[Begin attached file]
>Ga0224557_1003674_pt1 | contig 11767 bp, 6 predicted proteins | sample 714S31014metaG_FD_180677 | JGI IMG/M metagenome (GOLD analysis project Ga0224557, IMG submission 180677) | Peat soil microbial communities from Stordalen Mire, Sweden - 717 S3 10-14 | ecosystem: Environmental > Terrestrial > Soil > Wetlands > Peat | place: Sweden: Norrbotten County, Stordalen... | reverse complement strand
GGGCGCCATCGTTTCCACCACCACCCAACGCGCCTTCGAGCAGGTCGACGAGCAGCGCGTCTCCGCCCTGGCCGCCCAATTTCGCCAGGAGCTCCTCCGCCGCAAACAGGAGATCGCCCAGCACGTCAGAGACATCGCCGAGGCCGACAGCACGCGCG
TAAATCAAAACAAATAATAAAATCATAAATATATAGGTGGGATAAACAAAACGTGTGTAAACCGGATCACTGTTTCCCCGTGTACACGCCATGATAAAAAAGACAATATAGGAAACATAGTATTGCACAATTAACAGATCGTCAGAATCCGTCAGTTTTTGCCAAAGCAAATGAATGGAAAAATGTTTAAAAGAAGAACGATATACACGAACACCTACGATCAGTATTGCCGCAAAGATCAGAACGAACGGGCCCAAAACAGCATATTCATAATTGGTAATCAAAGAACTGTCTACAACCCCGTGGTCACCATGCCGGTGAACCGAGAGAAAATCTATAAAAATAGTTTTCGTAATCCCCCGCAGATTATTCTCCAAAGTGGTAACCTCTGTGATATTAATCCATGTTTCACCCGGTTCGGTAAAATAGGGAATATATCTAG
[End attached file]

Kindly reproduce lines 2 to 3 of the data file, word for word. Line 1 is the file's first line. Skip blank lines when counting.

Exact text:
GGGCGCCATCGTTTCCACCACCACCCAACGCGCCTTCGAGCAGGTCGACGAGCAGCGCGTCTCCGCCCTGGCCGCCCAATTTCGCCAGGAGCTCCTCCGCCGCAAACAGGAGATCGCCCAGCACGTCAGAGACATCGCCGAGGCCGACAGCACGCGCG
TAAATCAAAACAAATAATAAAATCATAAATATATAGGTGGGATAAACAAAACGTGTGTAAACCGGATCACTGTTTCCCCGTGTACACGCCATGATAAAAAAGACAATATAGGAAACATAGTATTGCACAATTAACAGATCGTCAGAATCCGTCAGTTTTTGCCAAAGCAAATGAATGGAAAAATGTTTAAAAGAAGAACGATATACACGAACACCTACGATCAGTATTGCCGCAAAGATCAGAACGAACGGGCCCAAAACAGCATATTCATAATTGGTAATCAAAGAACTGTCTACAACCCCGTGGTCACCATGCCGGTGAACCGAGAGAAAATCTATAAAAATAGTTTTCGTAATCCCCCGCAGATTATTCTCCAAAGTGGTAACCTCTGTGATATTAATCCATGTTTCACCCGGTTCGGTAAAATAGGGAATATATCTAG